7. 7.
    J. P. Crutchfield and K. Kaneko, Phenomenology of spatio-temporal chaos. In: Directions in Chaos (ed. Hao Bai-lin), World Scientific, Singapore, 1987, 272-353.Google Scholar
  8. 8.
    Theory and Applications of Coupled Map Lattices (ed. by K. Kaneko), John Wiley, Chichester, 1993.Google Scholar
  9. 9.
    Focus Issue on Coupled Map Lattices (ed. by K. Kaneko), Chaos 2 (1993).Google Scholar
  10. 10.
    Lattice Dynamics (ed. by H. Chaté and M. Courbage), Physica D 103 (1997), 1-612.Google Scholar
  11. 11.
    A. N. Kolmogorov, A new metric invariant of transient dynamical systems and automorphisms of Lebesgue spaces, Dokl. Akad. Nauk USSR 119 (1958), 861-864.Google Scholar
  12. 12.
    K. Kaneko and I. Tsuda, Chaos and Beyond, Springer, Berlin, 2000.Google Scholar
  13. 13.
    L. A. Bunimovich and Ya. G. Sinai,Space-time chaos in coupled map lattices, Nonlinearity1(1988) 491-519.CrossRefGoogle Scholar
  14. 14.
    Ya. G. Sinai, Gibbs measures in ergodic theory, Russ. Math. Surveys 27 (1972), 21-69.Google Scholar
  15. 15.
    D. Ruelle, Thermodynamic Formalism, Addison-Wesley, London, 1978.Google Scholar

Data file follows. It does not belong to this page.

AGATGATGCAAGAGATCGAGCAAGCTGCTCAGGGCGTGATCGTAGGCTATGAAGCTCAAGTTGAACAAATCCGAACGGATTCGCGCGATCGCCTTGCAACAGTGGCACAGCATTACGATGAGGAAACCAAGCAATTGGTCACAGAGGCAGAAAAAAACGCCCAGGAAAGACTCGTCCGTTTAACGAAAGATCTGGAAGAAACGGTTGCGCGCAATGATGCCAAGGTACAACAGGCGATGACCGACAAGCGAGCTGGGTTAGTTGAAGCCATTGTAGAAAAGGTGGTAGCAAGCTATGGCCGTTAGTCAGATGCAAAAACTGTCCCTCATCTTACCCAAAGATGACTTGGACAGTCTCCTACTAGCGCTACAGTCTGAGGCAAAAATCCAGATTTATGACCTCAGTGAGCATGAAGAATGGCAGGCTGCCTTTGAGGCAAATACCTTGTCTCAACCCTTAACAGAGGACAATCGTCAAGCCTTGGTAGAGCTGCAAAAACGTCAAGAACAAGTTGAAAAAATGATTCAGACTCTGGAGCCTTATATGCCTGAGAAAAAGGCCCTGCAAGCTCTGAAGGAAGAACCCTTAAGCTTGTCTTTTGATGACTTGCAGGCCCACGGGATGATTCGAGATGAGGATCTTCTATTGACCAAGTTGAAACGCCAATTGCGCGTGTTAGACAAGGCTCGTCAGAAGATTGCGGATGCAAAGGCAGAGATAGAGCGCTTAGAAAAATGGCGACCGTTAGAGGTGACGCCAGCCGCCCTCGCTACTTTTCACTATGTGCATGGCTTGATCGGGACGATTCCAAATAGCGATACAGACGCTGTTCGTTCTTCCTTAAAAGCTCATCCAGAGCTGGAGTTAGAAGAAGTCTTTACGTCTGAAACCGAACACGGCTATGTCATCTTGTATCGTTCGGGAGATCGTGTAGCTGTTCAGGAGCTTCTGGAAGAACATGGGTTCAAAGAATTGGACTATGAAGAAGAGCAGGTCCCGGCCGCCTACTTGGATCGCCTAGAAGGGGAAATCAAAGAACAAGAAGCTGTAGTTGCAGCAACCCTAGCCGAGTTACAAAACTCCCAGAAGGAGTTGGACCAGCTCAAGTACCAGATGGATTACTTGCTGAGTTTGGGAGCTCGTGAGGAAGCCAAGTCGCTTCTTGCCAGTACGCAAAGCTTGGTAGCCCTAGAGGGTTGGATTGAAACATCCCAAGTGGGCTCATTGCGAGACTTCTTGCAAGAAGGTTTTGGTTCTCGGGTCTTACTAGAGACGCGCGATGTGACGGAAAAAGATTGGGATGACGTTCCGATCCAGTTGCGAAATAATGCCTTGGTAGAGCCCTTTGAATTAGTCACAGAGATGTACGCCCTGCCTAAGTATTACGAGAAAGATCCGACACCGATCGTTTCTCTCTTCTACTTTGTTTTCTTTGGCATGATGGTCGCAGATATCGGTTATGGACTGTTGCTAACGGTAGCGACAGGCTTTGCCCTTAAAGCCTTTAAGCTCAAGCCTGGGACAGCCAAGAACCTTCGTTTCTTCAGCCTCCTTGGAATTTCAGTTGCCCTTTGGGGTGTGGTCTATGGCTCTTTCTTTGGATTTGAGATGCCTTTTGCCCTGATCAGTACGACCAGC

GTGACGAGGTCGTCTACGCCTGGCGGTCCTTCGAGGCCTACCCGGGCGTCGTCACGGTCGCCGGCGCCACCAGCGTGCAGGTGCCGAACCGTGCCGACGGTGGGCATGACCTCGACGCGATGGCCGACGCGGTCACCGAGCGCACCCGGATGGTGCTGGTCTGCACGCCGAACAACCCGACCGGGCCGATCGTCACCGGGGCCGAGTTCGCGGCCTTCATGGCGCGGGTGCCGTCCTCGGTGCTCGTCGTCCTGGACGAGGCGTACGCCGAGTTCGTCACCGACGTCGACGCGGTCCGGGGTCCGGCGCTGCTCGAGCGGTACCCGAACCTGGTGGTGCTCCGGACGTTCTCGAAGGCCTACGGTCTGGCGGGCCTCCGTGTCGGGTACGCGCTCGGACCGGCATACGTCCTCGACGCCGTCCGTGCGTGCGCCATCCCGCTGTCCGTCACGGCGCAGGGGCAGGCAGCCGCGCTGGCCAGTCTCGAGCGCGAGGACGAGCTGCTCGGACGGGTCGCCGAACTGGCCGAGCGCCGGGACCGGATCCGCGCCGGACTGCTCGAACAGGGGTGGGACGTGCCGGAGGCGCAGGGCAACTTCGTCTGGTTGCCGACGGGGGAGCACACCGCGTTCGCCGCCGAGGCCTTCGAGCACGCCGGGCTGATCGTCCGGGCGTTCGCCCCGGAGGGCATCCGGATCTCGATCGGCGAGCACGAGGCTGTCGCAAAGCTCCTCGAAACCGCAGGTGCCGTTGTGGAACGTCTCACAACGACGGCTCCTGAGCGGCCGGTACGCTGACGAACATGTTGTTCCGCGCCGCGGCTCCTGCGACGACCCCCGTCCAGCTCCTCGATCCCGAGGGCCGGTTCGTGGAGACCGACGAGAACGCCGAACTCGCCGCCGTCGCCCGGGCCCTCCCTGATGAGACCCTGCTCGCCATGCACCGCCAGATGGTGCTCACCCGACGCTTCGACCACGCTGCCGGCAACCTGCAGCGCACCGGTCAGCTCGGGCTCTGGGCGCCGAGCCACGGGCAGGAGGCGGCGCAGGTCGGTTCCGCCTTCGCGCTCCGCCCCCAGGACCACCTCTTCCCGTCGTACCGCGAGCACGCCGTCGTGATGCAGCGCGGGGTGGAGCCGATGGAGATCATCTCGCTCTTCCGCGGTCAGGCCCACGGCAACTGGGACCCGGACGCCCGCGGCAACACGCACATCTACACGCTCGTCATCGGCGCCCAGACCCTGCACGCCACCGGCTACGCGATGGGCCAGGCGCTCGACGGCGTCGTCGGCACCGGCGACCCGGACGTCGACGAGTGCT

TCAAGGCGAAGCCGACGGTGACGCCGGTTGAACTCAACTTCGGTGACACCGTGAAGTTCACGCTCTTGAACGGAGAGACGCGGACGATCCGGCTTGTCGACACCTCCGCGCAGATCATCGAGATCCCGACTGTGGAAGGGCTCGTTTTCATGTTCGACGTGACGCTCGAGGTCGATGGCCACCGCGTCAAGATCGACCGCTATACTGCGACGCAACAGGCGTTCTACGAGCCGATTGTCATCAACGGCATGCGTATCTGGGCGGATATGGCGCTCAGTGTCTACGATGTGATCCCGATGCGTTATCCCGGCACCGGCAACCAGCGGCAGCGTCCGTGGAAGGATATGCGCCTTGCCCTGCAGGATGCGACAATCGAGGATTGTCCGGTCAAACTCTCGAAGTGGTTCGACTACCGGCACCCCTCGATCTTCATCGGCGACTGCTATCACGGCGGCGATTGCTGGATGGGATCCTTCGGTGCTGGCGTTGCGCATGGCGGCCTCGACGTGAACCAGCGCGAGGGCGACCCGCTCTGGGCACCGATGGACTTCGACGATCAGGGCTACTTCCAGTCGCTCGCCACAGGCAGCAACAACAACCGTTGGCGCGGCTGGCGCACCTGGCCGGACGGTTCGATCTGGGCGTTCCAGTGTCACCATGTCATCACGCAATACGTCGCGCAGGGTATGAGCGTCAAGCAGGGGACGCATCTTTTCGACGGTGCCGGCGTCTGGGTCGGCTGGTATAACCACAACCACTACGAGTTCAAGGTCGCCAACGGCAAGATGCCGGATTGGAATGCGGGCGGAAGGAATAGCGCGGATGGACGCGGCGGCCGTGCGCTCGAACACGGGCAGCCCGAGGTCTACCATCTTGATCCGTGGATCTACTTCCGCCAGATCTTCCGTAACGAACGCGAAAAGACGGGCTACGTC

16. 16.
    R. Bowen and D. Ruelle, The ergodic theory of Axiom A flows, Invent. Math. 29 (1975) 181-202.CrossRefGoogle Scholar
  17. 17.
    L. A. Bunimovich and Ya. G. Sinai, Statistical mechanics of coupled map lattices. In [8]: pp. 169-190.Google Scholar
  18. 18.
    J. Bricmont and A. Kupiainen, Coupled analytic maps, Nonlinearity 8 (1995) 379-396.CrossRefGoogle Scholar
  19. 19.
    J. Bricmont and A. Kupiainen, High temperature expansions and dynamical systems, Comm. Math. Phys. 178 (1996) 703-732.Google Scholar
  20. 20.
    J. Bricmont and A. Kupiainen, Infinite-dimensional SRB measures, Phys. D. 103 (1997) 18-33.CrossRefGoogle Scholar
  21. 21.
    V. Baladi, M. Degli Esposti, S. Isola, E. Järvenpää and A. Kupiainen, The spectrum of weakly coupled map lattices, J. Math. Pures Appl. 77 (1998) 539-584.CrossRefGoogle Scholar
  22. 22.
    Ya. B. Pesin and Ya. G. Sinai, Space-time chaos in chains of weakly interacting hyperbolic mappings, Advances in Soviet Math. 3 (1991) 165-198.Google Scholar
  23. 23.
    M. Jiang and Ya. B. Pesin, Equilibrium measures for coupled map lattices, Comm. Math. Phys. 193 (1998) 675-711.CrossRefGoogle Scholar
  24. 24.
    M. Jiang, Equilibrium states for lattice models of hyperbolic type, Nonlinearity 8 (1995) 631-659.CrossRefGoogle Scholar
  25. 25.